If America is Irredeemably Racist, Why Is Immigration Only in One Direction?

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Haitians have been massing at the southern border of the United States, and their situation is precarious. There is great suffering, with not much hope of alleviation in the immediate future. The hearts and minds of all men and women of goodwill go out to these people, in hope and prayer for their safety and well-being.

But this situation raises several questions. We have it on good authority that the United States is systematically, systemically, irredeemably, and irretrievably racist. The 50 states are dominated by white supremacists, racists, bigots, Nazis. We know this on good authority. The Black Lives Matter movement has demonstrated this over and over again, and then once more again. Proof of this contention emanates from major traditional media such as The New York Times and The Washington Post. The broadcast media such as CNN and MSNBC have supplied thousands of heart-rending hours of indications of this evil scourge. Hundreds, thousands, of world-class professors at the most prestigious universities in the land have supplied incontrovertible evidence in support of this claim.

Why, then, are thousands of people from the island nation seeking to immigrate to the United States? The obvious answer has to do with the poverty suffered there. Like many immigrants before them, the Haitians are seeking a better life in America.

Wait-a-sec. Virtually all Haitians are black. If there’s any white supremacy, anti-black racism in that country, it must be very insignificant, since there are so few Caucasians there. Don’t these Haitian emigrants realize that in coming to the United States they are only worsening their condition?

Then there’s the very opposite situation. Or, rather, lack of such. In 1892, Arthur Conan Doyle wrote a Sherlock Holmes mystery, “Silver Blaze,” which featured a dog that didn’t bark. Something of the sort seems to be happening, or, rather, not happening, in the present context. If racism is so rife in the United States, why is there one-way traffic from places such as Haiti to the United States? Why isn’t the movement of people in the very opposite direction? That is, why are African-Americans not fleeing from this country in droves, and travelling to places like Haiti, where there is zero white supremacy and anti-black racism?

One of the most powerful indications of what is really going on in reality is “voting with the feet.” This sounds as if people go into the ballot box and instead of registering their vote with their hands, they do so, karate-like, with their toes. Nothing could be further from the truth. Rather, this means that we as social scientists can discern where human welfare is better, and where it’s worse. Black people continually fled the south to the north in the 1930s; from this we can deduce that at least in their own minds they were improving their condition. Jews left Nazi Germany in the 1930s, and Egypt in ancient times; they did not attempt to enter there. Similarly, masses of people tried to move from East to West Germany and North to South Korea, not the other way around.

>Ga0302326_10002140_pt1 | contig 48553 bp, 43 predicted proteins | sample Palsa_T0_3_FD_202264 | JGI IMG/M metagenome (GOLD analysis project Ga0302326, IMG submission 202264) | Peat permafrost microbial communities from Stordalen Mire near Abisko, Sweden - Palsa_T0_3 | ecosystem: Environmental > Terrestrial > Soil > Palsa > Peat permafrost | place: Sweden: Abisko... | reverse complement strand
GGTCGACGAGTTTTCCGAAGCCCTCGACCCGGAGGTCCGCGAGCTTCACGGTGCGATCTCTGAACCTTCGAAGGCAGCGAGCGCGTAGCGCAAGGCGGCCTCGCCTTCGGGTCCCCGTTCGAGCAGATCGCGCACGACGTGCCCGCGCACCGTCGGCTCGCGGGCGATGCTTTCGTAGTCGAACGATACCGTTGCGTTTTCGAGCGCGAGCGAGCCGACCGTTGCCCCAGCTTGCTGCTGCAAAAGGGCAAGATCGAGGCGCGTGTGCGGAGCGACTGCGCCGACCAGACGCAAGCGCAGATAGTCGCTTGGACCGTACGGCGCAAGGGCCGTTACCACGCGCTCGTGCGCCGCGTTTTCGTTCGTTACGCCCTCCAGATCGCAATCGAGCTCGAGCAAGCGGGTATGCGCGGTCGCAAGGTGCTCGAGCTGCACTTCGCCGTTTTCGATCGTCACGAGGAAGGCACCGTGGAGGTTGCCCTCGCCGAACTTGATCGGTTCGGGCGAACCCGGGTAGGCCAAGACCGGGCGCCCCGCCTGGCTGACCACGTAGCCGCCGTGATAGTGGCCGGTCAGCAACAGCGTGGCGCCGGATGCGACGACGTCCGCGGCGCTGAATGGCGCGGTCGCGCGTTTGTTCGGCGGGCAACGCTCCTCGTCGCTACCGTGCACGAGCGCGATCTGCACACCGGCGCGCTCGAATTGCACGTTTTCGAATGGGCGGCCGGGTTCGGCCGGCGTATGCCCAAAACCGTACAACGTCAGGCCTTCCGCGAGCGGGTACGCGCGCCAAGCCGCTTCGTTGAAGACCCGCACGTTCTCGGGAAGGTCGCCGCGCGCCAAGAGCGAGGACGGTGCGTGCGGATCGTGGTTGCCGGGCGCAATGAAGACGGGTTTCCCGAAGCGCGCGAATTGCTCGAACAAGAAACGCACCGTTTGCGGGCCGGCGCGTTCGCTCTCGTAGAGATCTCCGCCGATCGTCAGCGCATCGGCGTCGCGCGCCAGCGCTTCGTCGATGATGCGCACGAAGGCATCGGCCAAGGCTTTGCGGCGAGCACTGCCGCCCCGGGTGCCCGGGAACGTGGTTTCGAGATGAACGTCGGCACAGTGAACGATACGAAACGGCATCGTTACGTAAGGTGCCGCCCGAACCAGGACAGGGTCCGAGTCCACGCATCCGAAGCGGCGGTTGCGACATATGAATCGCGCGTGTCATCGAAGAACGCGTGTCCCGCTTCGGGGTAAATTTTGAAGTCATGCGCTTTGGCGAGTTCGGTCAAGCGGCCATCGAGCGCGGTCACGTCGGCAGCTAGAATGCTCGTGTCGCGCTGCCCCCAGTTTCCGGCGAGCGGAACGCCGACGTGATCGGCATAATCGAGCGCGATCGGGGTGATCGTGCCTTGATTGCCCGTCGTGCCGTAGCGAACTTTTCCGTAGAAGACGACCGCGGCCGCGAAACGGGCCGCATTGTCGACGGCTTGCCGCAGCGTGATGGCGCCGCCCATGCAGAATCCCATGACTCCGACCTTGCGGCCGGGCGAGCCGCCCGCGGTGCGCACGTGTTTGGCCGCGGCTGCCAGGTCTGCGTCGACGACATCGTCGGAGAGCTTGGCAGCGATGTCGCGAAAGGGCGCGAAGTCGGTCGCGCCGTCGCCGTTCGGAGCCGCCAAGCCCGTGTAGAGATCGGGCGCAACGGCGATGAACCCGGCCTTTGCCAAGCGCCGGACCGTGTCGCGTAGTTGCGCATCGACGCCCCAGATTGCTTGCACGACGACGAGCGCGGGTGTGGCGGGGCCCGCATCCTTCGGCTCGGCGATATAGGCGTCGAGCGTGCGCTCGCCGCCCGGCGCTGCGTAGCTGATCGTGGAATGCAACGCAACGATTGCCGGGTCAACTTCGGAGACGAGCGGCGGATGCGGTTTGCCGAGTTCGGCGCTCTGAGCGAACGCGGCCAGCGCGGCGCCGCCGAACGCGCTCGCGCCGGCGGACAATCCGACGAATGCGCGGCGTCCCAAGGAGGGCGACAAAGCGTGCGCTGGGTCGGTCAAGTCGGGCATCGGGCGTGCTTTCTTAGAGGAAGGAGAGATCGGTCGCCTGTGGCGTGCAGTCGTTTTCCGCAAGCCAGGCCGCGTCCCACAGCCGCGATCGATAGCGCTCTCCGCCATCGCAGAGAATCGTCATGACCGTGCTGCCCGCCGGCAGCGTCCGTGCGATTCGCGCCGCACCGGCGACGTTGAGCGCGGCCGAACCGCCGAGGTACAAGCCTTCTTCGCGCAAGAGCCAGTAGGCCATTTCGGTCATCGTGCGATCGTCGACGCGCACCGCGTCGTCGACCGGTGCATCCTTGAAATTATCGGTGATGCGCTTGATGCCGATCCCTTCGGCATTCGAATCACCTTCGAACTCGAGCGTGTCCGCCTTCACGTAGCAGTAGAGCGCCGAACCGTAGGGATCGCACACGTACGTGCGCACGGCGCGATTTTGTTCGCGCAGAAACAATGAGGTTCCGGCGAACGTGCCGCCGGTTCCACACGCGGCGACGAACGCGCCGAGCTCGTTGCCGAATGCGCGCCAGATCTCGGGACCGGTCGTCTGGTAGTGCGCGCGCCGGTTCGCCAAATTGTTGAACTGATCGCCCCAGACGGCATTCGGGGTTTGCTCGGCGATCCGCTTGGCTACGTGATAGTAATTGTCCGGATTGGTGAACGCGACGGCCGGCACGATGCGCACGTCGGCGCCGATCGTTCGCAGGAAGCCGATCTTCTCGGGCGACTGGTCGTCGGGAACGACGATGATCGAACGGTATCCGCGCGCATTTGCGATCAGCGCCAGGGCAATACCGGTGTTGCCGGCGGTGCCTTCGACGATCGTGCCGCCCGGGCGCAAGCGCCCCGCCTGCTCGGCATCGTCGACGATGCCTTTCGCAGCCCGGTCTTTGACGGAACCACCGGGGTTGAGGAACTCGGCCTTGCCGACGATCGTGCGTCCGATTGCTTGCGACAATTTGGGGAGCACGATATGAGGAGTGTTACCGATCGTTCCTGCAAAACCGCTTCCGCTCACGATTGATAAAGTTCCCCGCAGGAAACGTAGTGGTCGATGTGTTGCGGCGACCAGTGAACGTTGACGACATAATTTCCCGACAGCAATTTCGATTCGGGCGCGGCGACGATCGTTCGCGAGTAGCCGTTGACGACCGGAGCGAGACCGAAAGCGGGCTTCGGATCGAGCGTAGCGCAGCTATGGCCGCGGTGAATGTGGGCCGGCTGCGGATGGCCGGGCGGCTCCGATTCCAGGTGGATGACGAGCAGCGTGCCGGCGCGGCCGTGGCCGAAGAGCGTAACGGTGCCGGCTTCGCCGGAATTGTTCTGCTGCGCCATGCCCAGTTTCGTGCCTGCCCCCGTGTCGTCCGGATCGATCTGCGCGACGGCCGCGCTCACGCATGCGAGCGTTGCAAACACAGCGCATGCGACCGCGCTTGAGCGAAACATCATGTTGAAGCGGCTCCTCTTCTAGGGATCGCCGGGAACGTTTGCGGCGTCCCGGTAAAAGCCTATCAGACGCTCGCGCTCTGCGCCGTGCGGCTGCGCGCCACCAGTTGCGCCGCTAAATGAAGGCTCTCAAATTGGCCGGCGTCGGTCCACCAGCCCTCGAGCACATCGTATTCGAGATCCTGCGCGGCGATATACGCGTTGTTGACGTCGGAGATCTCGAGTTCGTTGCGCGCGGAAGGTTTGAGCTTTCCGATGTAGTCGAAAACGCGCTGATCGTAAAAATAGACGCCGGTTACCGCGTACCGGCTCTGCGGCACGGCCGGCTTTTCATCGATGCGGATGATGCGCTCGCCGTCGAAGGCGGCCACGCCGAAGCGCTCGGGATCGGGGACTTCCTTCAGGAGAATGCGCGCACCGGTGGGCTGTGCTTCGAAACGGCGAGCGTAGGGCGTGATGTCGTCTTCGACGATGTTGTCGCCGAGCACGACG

Why does the United States have a better economy than Haiti? It is, obviously, because we rely to a greater degree here than there on the sanctity of private property rights, of economic freedom, of capitalism, and of other such institutions of Western civilization that are all too often dismissed as “white supremacy.” According to the Fraser Institute’s Economic Freedom Index (pdf), the United States ranks as the sixth-freest country in the world; Haiti registers at number 118 out of 165 countries.

The people who claim that the United States is an unregenerate racist country reject all of these institutions. In addition, they aver that mathematics is racist, as is capitalism. The wokesters are trying to rid orchestras of the music of Bach and Mozart on the grounds that all white males such as these are racist.

Maybe there’s something not all that bad about the prevalent “racism” that supposedly occurs in this country, with a former black president and now a vice president. Black people from elsewhere want to partake of it, and African Americans here do not seem to be fleeing from it.

Views expressed in this article are the opinions of the author and do not necessarily reflect the views of The Epoch Times.

Walter Block


Walter E. Block is the chair in economics at Loyola University in New Orleans. He is also an adjunct scholar at the Mises Institute and the Hoover Institute.

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